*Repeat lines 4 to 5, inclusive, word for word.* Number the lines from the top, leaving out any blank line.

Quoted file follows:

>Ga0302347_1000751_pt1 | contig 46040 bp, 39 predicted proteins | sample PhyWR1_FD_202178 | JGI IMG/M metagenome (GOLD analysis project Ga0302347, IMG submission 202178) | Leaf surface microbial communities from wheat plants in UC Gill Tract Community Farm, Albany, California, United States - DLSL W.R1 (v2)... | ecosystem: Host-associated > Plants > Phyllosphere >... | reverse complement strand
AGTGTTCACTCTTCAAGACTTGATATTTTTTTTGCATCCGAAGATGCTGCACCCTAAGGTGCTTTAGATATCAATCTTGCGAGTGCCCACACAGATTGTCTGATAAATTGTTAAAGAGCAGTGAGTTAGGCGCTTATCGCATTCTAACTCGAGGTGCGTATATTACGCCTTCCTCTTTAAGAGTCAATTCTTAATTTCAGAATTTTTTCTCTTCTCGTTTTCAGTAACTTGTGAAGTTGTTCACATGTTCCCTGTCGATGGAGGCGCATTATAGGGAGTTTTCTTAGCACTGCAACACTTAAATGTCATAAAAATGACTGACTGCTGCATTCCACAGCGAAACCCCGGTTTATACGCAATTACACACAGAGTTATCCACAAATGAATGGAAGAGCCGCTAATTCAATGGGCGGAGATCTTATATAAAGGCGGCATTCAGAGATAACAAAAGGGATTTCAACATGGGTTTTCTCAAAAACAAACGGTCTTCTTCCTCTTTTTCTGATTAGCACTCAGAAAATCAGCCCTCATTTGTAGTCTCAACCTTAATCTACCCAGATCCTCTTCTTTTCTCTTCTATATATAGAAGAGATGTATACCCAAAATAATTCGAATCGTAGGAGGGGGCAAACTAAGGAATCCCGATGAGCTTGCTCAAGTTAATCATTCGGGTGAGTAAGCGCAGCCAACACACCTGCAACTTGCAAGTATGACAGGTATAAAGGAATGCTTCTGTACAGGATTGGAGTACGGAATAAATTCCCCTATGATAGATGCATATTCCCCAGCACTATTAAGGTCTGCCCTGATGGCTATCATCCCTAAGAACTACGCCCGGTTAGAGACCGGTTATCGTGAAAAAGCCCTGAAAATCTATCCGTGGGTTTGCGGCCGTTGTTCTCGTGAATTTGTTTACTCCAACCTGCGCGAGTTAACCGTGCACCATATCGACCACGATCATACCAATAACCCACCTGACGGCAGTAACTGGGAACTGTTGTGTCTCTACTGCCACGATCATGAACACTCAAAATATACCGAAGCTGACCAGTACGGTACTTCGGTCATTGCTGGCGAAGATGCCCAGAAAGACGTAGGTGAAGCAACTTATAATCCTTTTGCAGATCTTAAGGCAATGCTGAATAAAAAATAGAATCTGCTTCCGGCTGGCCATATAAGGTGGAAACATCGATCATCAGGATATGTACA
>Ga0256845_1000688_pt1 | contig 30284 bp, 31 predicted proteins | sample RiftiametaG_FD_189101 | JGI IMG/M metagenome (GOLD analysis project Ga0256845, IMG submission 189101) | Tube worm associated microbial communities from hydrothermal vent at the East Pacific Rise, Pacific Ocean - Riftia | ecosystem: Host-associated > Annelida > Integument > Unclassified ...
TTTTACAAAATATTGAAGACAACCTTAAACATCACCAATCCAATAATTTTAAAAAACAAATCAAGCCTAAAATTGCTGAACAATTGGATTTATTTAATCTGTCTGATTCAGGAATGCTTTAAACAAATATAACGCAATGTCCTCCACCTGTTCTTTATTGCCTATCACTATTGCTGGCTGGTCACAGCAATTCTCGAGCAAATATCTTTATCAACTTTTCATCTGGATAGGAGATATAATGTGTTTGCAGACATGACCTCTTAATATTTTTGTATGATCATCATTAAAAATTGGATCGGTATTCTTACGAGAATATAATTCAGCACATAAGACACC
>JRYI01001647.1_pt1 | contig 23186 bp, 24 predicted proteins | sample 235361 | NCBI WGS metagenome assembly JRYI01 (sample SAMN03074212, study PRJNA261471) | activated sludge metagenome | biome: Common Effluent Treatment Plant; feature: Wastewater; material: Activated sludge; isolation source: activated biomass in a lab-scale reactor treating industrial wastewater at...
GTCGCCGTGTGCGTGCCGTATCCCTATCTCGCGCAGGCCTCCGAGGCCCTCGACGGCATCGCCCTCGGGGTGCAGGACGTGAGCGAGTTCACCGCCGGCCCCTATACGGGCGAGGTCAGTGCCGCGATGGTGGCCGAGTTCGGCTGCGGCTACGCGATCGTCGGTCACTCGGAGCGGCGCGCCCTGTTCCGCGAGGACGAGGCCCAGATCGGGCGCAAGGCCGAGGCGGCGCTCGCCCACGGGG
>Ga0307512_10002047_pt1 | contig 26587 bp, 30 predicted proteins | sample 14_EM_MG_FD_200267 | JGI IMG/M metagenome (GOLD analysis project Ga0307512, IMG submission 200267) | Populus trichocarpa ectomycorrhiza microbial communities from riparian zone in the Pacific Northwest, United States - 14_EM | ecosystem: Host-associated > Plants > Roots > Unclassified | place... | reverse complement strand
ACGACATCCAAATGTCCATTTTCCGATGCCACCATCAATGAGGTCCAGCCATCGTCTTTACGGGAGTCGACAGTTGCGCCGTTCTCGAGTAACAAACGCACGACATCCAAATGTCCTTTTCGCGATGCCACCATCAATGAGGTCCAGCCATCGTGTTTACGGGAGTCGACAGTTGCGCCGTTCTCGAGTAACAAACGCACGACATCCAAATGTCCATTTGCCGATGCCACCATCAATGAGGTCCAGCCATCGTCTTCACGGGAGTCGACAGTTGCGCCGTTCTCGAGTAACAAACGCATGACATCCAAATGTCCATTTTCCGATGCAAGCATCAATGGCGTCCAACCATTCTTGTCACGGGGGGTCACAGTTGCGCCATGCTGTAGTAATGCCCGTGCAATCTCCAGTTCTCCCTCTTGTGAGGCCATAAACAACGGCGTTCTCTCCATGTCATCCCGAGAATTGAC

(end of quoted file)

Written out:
TTTTACAAAATATTGAAGACAACCTTAAACATCACCAATCCAATAATTTTAAAAAACAAATCAAGCCTAAAATTGCTGAACAATTGGATTTATTTAATCTGTCTGATTCAGGAATGCTTTAAACAAATATAACGCAATGTCCTCCACCTGTTCTTTATTGCCTATCACTATTGCTGGCTGGTCACAGCAATTCTCGAGCAAATATCTTTATCAACTTTTCATCTGGATAGGAGATATAATGTGTTTGCAGACATGACCTCTTAATATTTTTGTATGATCATCATTAAAAATTGGATCGGTATTCTTACGAGAATATAATTCAGCACATAAGACACC
>JRYI01001647.1_pt1 | contig 23186 bp, 24 predicted proteins | sample 235361 | NCBI WGS metagenome assembly JRYI01 (sample SAMN03074212, study PRJNA261471) | activated sludge metagenome | biome: Common Effluent Treatment Plant; feature: Wastewater; material: Activated sludge; isolation source: activated biomass in a lab-scale reactor treating industrial wastewater at...